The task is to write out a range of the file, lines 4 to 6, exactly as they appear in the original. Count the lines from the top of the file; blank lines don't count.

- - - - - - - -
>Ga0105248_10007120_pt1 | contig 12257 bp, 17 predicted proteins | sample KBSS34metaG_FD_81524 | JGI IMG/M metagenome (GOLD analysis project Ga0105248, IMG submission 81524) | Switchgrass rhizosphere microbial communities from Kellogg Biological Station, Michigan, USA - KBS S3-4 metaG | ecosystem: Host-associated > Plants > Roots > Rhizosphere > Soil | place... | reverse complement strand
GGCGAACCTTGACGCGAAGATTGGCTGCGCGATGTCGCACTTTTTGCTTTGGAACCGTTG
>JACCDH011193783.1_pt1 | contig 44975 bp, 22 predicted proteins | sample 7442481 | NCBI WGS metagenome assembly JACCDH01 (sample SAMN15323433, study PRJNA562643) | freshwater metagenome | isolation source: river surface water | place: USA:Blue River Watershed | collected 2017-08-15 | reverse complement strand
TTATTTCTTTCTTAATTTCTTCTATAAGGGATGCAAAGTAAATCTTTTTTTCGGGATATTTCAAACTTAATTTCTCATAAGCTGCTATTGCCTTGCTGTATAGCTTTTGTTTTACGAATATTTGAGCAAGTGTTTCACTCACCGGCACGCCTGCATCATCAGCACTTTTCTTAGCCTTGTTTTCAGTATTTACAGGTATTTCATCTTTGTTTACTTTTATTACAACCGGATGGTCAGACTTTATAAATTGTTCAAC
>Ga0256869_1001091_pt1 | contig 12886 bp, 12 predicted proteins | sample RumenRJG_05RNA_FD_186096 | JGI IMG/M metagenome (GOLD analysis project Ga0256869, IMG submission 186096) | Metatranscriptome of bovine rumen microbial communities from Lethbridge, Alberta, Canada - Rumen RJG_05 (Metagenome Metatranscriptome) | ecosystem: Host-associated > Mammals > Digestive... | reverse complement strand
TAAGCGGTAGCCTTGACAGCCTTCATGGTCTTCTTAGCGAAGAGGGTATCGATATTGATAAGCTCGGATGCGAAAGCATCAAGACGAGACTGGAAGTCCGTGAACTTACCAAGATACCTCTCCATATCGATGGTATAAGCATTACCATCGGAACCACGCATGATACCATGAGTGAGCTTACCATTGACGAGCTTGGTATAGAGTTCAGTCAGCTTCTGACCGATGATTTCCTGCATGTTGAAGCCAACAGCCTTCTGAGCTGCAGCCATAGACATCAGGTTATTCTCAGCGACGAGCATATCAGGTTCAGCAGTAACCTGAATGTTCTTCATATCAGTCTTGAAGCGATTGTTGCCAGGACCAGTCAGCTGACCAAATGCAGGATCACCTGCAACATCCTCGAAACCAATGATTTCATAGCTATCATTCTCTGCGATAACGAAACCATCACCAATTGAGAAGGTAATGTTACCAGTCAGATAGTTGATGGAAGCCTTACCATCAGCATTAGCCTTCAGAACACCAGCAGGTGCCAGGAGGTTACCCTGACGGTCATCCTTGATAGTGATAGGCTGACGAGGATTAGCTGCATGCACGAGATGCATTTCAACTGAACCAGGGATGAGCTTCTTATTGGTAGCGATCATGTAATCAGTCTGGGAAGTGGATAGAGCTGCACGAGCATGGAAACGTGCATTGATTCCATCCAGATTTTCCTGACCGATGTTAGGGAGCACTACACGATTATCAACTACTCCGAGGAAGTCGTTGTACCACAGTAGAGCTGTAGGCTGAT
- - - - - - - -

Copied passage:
TTATTTCTTTCTTAATTTCTTCTATAAGGGATGCAAAGTAAATCTTTTTTTCGGGATATTTCAAACTTAATTTCTCATAAGCTGCTATTGCCTTGCTGTATAGCTTTTGTTTTACGAATATTTGAGCAAGTGTTTCACTCACCGGCACGCCTGCATCATCAGCACTTTTCTTAGCCTTGTTTTCAGTATTTACAGGTATTTCATCTTTGTTTACTTTTATTACAACCGGATGGTCAGACTTTATAAATTGTTCAAC
>Ga0256869_1001091_pt1 | contig 12886 bp, 12 predicted proteins | sample RumenRJG_05RNA_FD_186096 | JGI IMG/M metagenome (GOLD analysis project Ga0256869, IMG submission 186096) | Metatranscriptome of bovine rumen microbial communities from Lethbridge, Alberta, Canada - Rumen RJG_05 (Metagenome Metatranscriptome) | ecosystem: Host-associated > Mammals > Digestive... | reverse complement strand
TAAGCGGTAGCCTTGACAGCCTTCATGGTCTTCTTAGCGAAGAGGGTATCGATATTGATAAGCTCGGATGCGAAAGCATCAAGACGAGACTGGAAGTCCGTGAACTTACCAAGATACCTCTCCATATCGATGGTATAAGCATTACCATCGGAACCACGCATGATACCATGAGTGAGCTTACCATTGACGAGCTTGGTATAGAGTTCAGTCAGCTTCTGACCGATGATTTCCTGCATGTTGAAGCCAACAGCCTTCTGAGCTGCAGCCATAGACATCAGGTTATTCTCAGCGACGAGCATATCAGGTTCAGCAGTAACCTGAATGTTCTTCATATCAGTCTTGAAGCGATTGTTGCCAGGACCAGTCAGCTGACCAAATGCAGGATCACCTGCAACATCCTCGAAACCAATGATTTCATAGCTATCATTCTCTGCGATAACGAAACCATCACCAATTGAGAAGGTAATGTTACCAGTCAGATAGTTGATGGAAGCCTTACCATCAGCATTAGCCTTCAGAACACCAGCAGGTGCCAGGAGGTTACCCTGACGGTCATCCTTGATAGTGATAGGCTGACGAGGATTAGCTGCATGCACGAGATGCATTTCAACTGAACCAGGGATGAGCTTCTTATTGGTAGCGATCATGTAATCAGTCTGGGAAGTGGATAGAGCTGCACGAGCATGGAAACGTGCATTGATTCCATCCAGATTTTCCTGACCGATGTTAGGGAGCACTACACGATTATCAACTACTCCGAGGAAGTCGTTGTACCACAGTAGAGCTGTAGGCTGAT